Last night I listened to a baseball game on the “radio.”
Radio goes in quotes. It was Internet streaming audio, but for all intents and purposes, it was a radio broadcast, complete with ads for local business.
With the COVID pandemic raging unchecked across the United States, most baseball leagues have cancelled their seasons. Major League Baseball will begin “spring training 2.0” for a shortened season. A few college and amateur leages are making a go of it as well; close to me, the Maryland Collegiate Baseball League’s season begins week after next.
I feel there’s a great deal of magical thinking involved in this, especially if leagues and teams allow crowds; you can take all the precautions in the world, but this virus finds a way. People gather, someone doesn’t know they’re infected, the virus spreads, and there’s an outbreak. I’m skeptical of Major League Baseball’s season reaching the end of August, let alone playing through to the end of the season and the postseason, for that very reason.
I thought about this as I listened to the Broadway Bruins take on the Clover Hill Bucks at Buck Bowman Field in Clover Hill, Virginia on opening day in the Rockingham County Baseball League. By listening to this game, was I contributing to and encouraging a situation where people would put themselves in a position where they could be infected with COVID-19? Was listening to the game moral?
I don’t have a good answer to that.
Clover Hill and Broadway are perennial contenders in the Rockingham County Baseball League, an amateur league that has played since 1924. I’ve never attended a game in that league, I didn’t even know about the league until a few years ago, but I did know one of the league’s former ballparks: Ruritan Park, the field of the now-defunct Linville Patriots, was situated behind the elementary school I attended, Linville-Edom. It’s been a good thirty-five years since I’ve seen it, but I still vaguely remember it.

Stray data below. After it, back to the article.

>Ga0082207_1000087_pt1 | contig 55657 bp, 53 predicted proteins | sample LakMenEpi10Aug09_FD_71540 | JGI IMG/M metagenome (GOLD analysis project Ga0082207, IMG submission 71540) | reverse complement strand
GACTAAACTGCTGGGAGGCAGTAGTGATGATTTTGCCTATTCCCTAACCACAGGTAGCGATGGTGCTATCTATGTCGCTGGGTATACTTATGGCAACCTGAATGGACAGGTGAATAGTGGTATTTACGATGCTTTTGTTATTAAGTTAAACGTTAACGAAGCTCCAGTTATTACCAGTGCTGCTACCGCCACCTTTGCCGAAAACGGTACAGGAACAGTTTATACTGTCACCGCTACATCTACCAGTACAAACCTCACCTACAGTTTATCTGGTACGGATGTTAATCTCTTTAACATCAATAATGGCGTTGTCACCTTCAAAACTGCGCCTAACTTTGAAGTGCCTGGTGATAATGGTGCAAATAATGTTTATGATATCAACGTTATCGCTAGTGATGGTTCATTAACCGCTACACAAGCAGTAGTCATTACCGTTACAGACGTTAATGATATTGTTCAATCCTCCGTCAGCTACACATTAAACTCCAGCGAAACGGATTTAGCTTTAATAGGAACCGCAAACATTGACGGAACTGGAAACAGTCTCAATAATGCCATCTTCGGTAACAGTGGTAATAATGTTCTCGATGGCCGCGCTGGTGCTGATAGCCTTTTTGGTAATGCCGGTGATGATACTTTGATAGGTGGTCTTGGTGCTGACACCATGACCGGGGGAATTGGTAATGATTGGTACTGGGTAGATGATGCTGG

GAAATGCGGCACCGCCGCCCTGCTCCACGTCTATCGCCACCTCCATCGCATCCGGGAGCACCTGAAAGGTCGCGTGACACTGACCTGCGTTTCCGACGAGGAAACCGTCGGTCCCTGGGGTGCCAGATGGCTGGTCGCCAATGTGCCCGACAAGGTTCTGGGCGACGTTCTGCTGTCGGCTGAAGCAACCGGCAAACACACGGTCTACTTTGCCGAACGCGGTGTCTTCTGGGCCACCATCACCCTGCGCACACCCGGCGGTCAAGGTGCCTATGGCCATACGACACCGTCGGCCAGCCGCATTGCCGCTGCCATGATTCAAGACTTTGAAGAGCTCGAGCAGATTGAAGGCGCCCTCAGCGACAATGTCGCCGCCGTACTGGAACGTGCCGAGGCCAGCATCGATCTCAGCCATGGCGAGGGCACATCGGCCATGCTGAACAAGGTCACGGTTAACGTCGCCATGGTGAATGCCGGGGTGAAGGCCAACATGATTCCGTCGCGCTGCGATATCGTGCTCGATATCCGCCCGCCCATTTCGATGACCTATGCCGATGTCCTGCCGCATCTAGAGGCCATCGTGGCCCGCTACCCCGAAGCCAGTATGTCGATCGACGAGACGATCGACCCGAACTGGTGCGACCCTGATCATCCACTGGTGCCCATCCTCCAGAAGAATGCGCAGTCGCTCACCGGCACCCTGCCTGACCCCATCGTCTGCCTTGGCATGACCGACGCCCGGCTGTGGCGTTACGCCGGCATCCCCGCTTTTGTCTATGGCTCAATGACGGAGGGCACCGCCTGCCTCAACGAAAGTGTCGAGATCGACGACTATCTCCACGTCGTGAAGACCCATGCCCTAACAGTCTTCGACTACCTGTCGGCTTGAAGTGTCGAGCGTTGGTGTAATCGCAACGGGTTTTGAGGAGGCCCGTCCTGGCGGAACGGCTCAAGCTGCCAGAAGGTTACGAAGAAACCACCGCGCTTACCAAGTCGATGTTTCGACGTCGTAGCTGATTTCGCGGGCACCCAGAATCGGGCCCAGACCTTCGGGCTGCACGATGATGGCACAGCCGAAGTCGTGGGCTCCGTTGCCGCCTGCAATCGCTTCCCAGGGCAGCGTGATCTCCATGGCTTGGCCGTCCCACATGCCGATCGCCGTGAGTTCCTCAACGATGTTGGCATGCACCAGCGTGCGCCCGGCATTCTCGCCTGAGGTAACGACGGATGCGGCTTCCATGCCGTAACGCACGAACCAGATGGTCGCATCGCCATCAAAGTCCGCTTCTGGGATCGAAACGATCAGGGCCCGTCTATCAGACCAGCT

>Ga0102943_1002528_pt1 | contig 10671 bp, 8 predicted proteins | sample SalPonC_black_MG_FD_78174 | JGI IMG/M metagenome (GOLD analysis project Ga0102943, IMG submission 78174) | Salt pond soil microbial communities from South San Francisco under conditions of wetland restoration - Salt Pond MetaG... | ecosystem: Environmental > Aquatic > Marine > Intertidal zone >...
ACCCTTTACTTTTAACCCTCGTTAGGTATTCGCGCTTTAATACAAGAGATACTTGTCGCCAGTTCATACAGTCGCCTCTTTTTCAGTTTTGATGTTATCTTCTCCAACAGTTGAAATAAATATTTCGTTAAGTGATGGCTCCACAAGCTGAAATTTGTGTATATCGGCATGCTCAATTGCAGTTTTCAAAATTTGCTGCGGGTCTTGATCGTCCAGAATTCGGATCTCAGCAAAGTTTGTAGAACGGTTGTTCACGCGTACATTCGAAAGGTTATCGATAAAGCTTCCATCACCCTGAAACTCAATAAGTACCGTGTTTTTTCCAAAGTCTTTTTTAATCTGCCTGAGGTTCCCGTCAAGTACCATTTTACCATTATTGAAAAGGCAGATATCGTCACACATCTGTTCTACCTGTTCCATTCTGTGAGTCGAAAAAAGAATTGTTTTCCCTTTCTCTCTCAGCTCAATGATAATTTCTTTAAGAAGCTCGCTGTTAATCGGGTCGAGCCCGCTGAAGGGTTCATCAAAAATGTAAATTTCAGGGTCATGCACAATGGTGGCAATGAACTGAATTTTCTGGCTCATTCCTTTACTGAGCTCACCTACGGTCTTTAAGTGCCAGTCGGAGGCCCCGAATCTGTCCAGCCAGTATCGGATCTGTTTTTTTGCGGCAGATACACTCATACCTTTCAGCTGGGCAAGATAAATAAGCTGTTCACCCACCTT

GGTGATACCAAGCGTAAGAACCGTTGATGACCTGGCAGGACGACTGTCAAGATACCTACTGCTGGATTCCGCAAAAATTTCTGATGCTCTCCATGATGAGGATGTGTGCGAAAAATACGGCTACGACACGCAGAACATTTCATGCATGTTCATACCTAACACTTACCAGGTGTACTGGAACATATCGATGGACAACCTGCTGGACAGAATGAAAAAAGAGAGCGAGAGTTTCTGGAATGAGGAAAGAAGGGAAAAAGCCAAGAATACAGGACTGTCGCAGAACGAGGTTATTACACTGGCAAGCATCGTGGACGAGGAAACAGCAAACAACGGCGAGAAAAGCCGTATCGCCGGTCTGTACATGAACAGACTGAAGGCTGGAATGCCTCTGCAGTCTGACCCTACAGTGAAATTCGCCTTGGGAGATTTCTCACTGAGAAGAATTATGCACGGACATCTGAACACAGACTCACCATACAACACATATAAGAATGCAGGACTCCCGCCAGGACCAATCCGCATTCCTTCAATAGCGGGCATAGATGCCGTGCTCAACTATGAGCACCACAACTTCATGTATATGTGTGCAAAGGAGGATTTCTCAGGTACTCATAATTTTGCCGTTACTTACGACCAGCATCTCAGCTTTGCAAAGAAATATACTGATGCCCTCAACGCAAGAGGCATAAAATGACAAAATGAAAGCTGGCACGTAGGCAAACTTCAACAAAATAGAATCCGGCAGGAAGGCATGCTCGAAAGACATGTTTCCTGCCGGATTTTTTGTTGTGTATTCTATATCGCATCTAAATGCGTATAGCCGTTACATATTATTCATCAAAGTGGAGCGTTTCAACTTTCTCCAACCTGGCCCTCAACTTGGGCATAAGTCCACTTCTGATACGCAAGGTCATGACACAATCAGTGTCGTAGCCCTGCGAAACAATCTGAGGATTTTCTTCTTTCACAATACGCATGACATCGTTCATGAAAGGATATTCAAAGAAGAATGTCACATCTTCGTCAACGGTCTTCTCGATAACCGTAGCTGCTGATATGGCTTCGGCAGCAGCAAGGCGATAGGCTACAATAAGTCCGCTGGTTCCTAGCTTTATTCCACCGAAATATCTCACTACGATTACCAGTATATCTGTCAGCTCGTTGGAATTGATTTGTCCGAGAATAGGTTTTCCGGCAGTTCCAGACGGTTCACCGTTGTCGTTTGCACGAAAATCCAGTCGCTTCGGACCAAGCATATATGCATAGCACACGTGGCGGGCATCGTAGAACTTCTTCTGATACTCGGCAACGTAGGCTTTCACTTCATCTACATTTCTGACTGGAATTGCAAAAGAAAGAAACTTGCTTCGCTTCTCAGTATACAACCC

Clover Hill’s ballpark, from what I saw on Twitter last night, is vintage. Quirky, full of character, the kind of place that you’d find in small towns across the country before World War II. Stumptown in the Green Grass League might have played in a place like this. So too might the Lake Wobegon Whippets. It’s a place where I could imagine sitting in the bleachers along the baselines, eat a hot dog or two, have a beer in a plastic up, and spend a lovely summer evening. That I wouldn’t know any of the players wouldn’t lessen the enjoyment.
But, right now? In the midst of a pandemic? Would I feel safe around others? Would I be comfortable potentially risking the lives of others around me?
I don’t know. I barely like going to the grocery store right now for essentials because I feel like I’m risking other people’s lives.
The presentation of the game last night was professional. The sound quality, frankly, was better than some minor league games I’ve listened to over the years — and I’ve listened to a lot. (I have the MiLB schedule bookmarked at work, so I can stream games during the day when I work, even if it’s two random teams in the South Atlantic League.) And the broadcasters called a good game, if occasionally sparse; they didn’t always paint the picture of what was happening on the field, but it sufficed. Overall, I enjoyed it, and it was nice to have a live baseball game on the “radio.”
Clover Hill won 6-4. The game was scorless through the first six innings. Broadway put three runs on the board in the top of seventh, Clover Hill answered with a three-run home run in the bottom half of the inning, and then tacked on three more on a home run in the bottom half of the eighth. Broadway scored one in the top of the ninth and put the tying run on first with two out, but the final batter went down on strikes.
Would I listen to more games this summer in the Rockingham County Baseball League? Yes.
Would I feel weird about doing so? Also yes.
These are weird times. They will be weird for some time to come.
Stay safe, players and fans of the Rockingham County Baseball League.